@Paul: “I remember arguing with either google or mozilla engineer to add permission requests to sensor API back in 2016, but they shot it down with “it’s impossible to fingerprint a 60hz signal”

That is barking mad.

Sitaram Chamarty May 23, 2019 12:09 AM


I agree JS attacks are rife. My way of dealing with it is not to browse at all, except for a few very specific sites (less than 5, of which one is my own anyway). I think I’m OK with that level of paranoia 🙂

And no google is not one of my sites, in fact until wireguard stopped working for some reason (I need to look into this; haven’t had time) my phone wouldn’t even go to most google properties because I’ve blackholed them using dnsmasq on the other side of the wireguard vpn.

I wonder if it would be useful to collect all the wisdom of the people in this forum and put it into some easily digestible form for the non-IT folks to at least begin to understand the problem and have some hope of taking some action on their own, even in relatively small ways.

(Maybe it’s been done; if someone knows they maybe can post a URL?)


Jon May 23, 2019 8:03 AM

Solution: Trash the database.

Recall that phone tracking tracks only the phone. The linking of a phone to a person is done elsewhere. Same thing with gait – it is a gait – is it your gait?

So buy a phone at the same time your pals buy phones, and swap phones. Each will be carefully linked to someone – but not you. Both of you pay for the phones, and both of you are somewhere else when someone claims you are somewhere… And both of you have gaits that don’t match the phone.

This does take some pre-planning. Exactly what government and organized crime know how to do. Otherwise, it’s just another way to nab the stupid. J.

Alyer Babtu May 23, 2019 10:42 AM

How this fits into the criminal ecosystem and taking it to the next level. Let the arms race continue!

“The doppelgängers on Genesis mimicked authentic digital masks, thereby co-opting cybersecurity techniques to get past fraud-detection protocols. “If there’s machine learning on one side, there’s going to be machine learning on the other,” Malek says. “Now, hackers and bad actors are implementing their own as an exercise of adversarial machine learning.”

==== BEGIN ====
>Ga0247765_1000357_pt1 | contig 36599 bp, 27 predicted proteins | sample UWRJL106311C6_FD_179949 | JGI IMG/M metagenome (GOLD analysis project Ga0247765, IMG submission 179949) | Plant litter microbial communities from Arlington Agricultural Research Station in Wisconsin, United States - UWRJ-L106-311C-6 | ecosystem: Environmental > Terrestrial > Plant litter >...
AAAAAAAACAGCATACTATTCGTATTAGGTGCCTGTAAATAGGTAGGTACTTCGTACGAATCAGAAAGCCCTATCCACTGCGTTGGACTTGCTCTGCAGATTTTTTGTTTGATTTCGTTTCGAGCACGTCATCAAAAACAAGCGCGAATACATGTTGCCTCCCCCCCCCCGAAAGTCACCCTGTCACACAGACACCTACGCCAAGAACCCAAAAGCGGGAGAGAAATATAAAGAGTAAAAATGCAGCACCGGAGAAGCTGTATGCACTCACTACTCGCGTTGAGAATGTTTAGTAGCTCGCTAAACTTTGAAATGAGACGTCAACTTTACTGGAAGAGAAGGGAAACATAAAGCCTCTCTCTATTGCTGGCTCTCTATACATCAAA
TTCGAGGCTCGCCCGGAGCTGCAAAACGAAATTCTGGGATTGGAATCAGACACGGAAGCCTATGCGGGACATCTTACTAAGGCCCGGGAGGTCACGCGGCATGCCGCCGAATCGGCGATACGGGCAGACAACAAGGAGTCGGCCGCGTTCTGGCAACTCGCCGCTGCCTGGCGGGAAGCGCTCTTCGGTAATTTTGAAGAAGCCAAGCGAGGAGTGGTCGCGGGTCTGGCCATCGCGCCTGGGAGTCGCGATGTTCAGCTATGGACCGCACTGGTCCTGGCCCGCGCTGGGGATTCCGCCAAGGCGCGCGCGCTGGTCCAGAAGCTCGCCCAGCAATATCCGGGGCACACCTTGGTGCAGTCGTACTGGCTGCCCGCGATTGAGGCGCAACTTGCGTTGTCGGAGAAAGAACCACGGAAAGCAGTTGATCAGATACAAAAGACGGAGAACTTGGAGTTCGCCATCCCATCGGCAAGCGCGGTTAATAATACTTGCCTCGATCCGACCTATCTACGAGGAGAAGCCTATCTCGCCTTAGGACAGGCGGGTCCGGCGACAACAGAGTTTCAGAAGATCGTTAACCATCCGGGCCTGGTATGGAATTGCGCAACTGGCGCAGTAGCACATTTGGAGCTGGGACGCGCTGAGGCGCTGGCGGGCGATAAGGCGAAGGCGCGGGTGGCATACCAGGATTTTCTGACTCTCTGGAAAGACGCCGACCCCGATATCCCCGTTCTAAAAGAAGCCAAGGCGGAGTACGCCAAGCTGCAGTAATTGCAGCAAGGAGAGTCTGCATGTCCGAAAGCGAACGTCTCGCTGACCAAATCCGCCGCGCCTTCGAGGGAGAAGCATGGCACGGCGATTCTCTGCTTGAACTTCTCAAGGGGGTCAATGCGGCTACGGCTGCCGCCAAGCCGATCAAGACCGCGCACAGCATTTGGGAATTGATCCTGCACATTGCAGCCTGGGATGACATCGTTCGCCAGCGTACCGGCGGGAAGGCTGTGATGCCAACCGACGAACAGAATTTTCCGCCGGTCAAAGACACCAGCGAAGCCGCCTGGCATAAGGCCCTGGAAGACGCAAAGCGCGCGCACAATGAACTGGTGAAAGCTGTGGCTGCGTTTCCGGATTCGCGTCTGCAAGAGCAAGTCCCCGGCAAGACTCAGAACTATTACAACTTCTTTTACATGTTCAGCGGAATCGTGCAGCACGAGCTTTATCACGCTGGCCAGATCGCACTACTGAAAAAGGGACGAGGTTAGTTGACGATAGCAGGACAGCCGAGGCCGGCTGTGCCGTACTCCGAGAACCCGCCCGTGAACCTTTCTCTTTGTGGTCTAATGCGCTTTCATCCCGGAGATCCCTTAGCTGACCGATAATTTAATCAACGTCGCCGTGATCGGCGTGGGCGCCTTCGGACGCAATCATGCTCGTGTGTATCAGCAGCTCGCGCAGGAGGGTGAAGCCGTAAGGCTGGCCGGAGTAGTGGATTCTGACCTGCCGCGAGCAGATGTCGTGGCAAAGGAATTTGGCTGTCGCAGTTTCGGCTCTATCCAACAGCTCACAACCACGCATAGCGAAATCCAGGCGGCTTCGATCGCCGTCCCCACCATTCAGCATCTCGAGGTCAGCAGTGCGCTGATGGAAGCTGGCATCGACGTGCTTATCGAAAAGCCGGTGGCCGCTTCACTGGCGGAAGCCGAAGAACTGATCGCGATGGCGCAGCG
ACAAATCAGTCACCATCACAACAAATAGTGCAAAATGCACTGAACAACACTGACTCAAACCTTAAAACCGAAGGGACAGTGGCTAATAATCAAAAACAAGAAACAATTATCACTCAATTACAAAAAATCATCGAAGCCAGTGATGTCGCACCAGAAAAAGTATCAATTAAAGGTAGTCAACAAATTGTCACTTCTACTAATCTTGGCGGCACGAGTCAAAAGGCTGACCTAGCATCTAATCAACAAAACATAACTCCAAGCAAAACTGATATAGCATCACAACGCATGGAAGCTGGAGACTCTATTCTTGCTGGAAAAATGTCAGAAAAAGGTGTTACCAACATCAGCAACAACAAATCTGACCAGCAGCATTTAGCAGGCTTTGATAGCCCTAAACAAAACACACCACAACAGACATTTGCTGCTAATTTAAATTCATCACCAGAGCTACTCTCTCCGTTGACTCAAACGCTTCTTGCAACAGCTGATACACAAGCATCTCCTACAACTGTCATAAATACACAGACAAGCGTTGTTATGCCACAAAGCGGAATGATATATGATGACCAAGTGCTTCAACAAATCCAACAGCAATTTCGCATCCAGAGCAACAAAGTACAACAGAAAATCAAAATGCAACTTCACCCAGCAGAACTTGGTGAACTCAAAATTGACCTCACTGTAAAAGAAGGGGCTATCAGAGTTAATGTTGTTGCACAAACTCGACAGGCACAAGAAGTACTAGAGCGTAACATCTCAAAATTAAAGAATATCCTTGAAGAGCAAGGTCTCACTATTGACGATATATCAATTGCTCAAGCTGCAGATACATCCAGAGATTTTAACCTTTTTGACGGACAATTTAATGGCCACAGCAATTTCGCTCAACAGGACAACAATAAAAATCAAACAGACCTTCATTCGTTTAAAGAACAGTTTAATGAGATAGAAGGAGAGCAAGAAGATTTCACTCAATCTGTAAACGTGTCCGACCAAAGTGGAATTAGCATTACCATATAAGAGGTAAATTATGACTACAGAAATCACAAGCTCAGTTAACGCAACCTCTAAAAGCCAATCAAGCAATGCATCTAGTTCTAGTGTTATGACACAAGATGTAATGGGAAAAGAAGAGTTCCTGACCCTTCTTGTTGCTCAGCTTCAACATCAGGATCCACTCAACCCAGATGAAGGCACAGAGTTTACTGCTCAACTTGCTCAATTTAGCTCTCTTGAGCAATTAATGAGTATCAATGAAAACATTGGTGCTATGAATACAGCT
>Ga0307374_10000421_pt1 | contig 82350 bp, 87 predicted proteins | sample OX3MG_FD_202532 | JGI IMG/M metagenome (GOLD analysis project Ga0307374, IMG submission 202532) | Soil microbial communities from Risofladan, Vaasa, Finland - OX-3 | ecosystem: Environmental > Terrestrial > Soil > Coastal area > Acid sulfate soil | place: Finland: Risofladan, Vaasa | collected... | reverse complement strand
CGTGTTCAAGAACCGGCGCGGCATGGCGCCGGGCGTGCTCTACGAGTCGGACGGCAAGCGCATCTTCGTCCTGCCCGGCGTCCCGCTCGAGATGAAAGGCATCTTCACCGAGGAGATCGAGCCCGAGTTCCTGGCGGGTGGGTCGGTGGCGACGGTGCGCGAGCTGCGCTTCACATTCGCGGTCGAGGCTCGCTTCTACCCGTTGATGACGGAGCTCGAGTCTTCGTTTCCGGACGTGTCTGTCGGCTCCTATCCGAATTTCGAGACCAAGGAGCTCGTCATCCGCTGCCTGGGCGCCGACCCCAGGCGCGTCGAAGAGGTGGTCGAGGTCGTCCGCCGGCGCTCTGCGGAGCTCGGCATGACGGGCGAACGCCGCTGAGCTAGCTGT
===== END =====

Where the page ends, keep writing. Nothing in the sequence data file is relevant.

James T May 24, 2019 10:02 AM

@ Sitaram Chamarty,
My intention is not to be rude but Are You $&%*=# kidding me. 😉 Kidding, I am one of the morons of witch you speak! Does it stream TV shows or Movies? Does it have a little play Cannon, where you can run around and and it looks like you are making things explode? No?! Then most young people have no use for it, in my experience. Not All, but most. Security is hard work, at least for me anyway. Could be from the Word in my second sentence between the _____ of. Six Years ago I thought BIOS was what a person would write just before the died. What is needed is the Machine in the Real Star Trek where they could force information into your Brain! Guess that would open a OTHER Can of worms. I would use it on myself. I wish I knew how to convince my two, “Grown Infants” to take Computer Security seriously. I could use the help. My three Brain cells are in constant battle, of who gets to take the next nap. I think there are people in the wild counting on laziness of people. Nation States are too. I hope I’m wrong about everything!

Jesse Thompson May 24, 2019 4:54 PM

@Denton Scratch

I don’t use my phone to browse the web.

I use it as a – wait for it – mobile phone. And to receive texts.

Feh. Don’t you realize that SS7 is irretrievably broken, so every word you blab can be eavesdropped upon (not to mention all the juice really being in the metadata to begin with) and that even with GPS disabled making and/or receiving telephone calls just guarantees that they can triangulate your position through which towers your phone flirts with and how strongly it connects to each?

Only rookies use their phones to make voice calls and fiddle about with texting.

Now I’m not trying to say that you’re being lax with OPSEC or anything, but personally I took apart my phone and used the solder pen to burn out every chip capable of sending or receiving RF signals, as well as every sensor and accelerometer. I sniped the microphone and speaker (which itself is just a lousy microphone with reversed polarity anyway), and the fingerprint scanner as well so that nobody can grab my biometrics in case they gain physical access.

Then I uploaded a hardened variant of a minimalist mobile OS that only runs the 4 function calculator in kiosk mode. But I had to hack that to disable multiplication and division too, since everybody knows that’s just a breeding ground for side channel timing attacks. >:S

Latest Mobile Phones May 28, 2019 3:13 AM

The fingerprint is very important for every smartphone and iPhone has some of its best sensors in their products. We all need to read this post to make our fingerprinting more secure.